BY ROB MACAIRE
For diplomats on three to four year posting cycles, you know you are coming towards the end when you go to an annual event the third time around. In the case of the Hay Festival/Storymoja literary festival, I was lucky enough to attend the first one ever held here, back in 2009, and last weekend I was at the excellent 2011 event.
The Hay Festival from the UK has an increasing international presence, and its local partner, Storymoja, are an inspiring organisation publishing new Kenyan writers and promoting literature.
Though Ben Okri may have been the biggest draw at the show, I thoroughly enjoyed the session I was involved in with the Dutch-Moroccan author and runner Abdelkadir Benali and the Kenyan Paralympian field athlete Mary Nakhumitsa.
We were talking about challenges on and off the track, and I was able to let people know about the 2012 Paralympic Games. We recently passed the one year to go mark, and tickets are on sale, with a prospect of this being the first Paralympics that is fully sold out. I was surprised how few people in the tent had watched any paralympic sport in the past, or were aware of just how big and popular a sporting experience it has become.
Particularly since Kenya has a number of really inspirational paralympic athletes – Mary who was with us at the weekend has more paralympic medals than any other Kenyan, and spoke movingly of how sport had enabled her to excel and also to see the world.
In London next year we hope that the Paralympics will be not only the biggest and the most-watched ever, but also encourage more disabled people into sport, not just at the top competitive level but at all levels. The Paralympic movement had its origins in the Stoke Mandeville games first held in the UK in 1948, and Britain has been a strong participant and supporter ever since, so the games ‘coming home’ is really important for us.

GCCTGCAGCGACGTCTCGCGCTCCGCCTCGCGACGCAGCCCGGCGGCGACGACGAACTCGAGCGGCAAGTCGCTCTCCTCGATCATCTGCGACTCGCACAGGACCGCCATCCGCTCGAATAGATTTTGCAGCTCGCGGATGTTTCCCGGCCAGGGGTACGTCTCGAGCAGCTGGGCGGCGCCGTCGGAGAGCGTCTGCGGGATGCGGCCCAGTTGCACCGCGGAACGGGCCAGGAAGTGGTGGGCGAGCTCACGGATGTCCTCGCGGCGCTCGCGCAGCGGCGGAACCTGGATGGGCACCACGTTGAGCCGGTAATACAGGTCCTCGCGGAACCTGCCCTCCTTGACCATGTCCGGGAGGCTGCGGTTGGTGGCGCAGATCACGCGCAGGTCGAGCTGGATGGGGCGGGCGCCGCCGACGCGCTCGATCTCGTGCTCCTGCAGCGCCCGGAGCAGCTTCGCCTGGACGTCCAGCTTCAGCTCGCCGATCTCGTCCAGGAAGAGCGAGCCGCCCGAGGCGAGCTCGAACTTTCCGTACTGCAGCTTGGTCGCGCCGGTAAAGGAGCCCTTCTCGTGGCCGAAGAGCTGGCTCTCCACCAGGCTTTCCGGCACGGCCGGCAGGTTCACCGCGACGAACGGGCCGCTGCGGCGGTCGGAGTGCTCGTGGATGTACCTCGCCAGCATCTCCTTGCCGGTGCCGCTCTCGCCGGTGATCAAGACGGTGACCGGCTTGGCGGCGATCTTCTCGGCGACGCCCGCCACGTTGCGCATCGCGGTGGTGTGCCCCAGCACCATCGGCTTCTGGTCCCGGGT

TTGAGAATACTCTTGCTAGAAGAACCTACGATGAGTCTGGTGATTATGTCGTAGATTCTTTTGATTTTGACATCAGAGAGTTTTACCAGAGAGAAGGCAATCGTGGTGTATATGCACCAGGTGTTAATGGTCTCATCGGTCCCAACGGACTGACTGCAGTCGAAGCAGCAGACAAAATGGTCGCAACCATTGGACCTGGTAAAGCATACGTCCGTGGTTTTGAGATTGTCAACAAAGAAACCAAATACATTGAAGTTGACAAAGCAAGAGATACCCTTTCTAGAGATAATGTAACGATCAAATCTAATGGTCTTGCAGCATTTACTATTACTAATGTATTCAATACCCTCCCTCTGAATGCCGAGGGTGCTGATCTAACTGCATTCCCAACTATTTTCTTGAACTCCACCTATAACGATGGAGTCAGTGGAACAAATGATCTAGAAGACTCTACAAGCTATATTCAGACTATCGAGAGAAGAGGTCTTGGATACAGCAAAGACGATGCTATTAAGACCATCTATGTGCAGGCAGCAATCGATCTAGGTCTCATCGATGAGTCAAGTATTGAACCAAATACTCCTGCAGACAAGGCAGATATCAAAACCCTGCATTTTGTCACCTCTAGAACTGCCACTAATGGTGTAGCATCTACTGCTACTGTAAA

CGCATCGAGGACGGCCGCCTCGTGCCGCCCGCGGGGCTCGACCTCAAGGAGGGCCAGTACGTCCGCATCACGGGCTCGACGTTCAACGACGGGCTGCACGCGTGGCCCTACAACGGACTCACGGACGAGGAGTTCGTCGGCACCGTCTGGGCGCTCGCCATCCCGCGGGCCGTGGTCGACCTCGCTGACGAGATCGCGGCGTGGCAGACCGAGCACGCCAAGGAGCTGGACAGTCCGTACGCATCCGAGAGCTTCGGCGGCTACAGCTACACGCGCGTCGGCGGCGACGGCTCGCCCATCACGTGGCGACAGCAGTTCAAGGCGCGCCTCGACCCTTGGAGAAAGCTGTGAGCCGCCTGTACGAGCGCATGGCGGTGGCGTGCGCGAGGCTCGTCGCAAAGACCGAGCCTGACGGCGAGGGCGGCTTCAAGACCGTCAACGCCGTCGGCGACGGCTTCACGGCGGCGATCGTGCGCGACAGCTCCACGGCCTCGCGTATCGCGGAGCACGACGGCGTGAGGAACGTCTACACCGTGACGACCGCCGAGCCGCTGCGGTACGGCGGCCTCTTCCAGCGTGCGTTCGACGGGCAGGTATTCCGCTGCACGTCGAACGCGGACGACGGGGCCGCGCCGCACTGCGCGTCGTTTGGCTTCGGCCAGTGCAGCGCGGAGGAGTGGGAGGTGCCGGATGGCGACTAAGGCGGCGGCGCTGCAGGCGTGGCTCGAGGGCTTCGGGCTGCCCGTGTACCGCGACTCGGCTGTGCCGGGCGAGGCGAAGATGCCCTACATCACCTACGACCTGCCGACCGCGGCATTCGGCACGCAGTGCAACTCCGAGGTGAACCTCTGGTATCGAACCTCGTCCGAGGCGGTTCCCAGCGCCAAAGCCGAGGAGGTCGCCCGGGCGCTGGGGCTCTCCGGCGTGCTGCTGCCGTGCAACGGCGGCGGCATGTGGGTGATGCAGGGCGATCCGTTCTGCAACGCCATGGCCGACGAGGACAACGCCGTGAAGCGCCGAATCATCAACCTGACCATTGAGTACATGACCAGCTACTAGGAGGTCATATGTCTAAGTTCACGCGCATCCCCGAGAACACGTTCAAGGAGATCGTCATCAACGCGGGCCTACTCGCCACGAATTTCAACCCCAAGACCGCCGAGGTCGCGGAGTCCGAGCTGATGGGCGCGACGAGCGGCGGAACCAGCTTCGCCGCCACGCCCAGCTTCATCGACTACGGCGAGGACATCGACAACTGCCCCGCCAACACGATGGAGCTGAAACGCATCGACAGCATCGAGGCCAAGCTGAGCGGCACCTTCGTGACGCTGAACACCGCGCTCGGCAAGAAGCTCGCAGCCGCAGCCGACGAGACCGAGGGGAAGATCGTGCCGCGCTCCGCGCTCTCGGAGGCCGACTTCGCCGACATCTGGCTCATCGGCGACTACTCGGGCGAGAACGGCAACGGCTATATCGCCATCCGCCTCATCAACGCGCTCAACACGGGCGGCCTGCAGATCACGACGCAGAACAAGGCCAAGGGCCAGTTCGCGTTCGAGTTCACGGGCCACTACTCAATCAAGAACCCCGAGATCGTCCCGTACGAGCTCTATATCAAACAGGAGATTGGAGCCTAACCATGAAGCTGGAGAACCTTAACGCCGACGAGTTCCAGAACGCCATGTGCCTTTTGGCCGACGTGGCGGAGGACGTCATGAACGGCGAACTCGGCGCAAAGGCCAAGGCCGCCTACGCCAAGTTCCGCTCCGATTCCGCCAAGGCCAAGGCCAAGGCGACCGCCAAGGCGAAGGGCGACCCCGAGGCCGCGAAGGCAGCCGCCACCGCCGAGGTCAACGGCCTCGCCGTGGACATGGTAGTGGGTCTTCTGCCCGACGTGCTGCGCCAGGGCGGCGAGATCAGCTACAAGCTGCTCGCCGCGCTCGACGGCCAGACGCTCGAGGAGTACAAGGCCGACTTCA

The games are also a really important tool for flagging up disability issues around the world, as Mary argued passionately at the Storymoja event on Saturday. Certainly in Britain, these sports have contributed to huge progress in social attitudes on inclusiveness and equality over the last twenty years – though we still have further to go.
I saw a part of that earlier in the week, when Vice President Musyoka and HRH Prince Edward joined Kenya’s Wheelchair Basketball team to see a demonstration of the sport and to hand over some specialist wheelchairs we had bought for the team.
I hope the wide coverage on TV has helped boost Kenyans’ support for their team and the realisation of the exciting and inspiring experience that paralympic sport brings to the world. And at a time when Kenyans are celebrating their new Constitution, which enshrines citizens’ rights more fully and firmly than ever before, these sports can draw attention to the broader need in society for equality rights of disabled people.
Certainly the determination of the Kenyan team was fantastic to see. And we were there also with Henry Wanyoike, perhaps the most inspirational of all Kenyan paralympians, holder of the world marathon record for blind runners.
We in the UK have lots to be proud of in being chosen to host the 2012 Olympics and Paralympics – the ‘greenest’ games ever, the most accessible for spectators with disabilities, the promise of a huge legacy for sport not only in the UK but worldwide, an Olympic Park where all the major venues are already complete, within budget and time. But raising the profile and celebration of the fantastic achievements of Paralympic sport will be something to be particularly proud of.
(Rob Macaire is the UK High Commissioner to Kenya)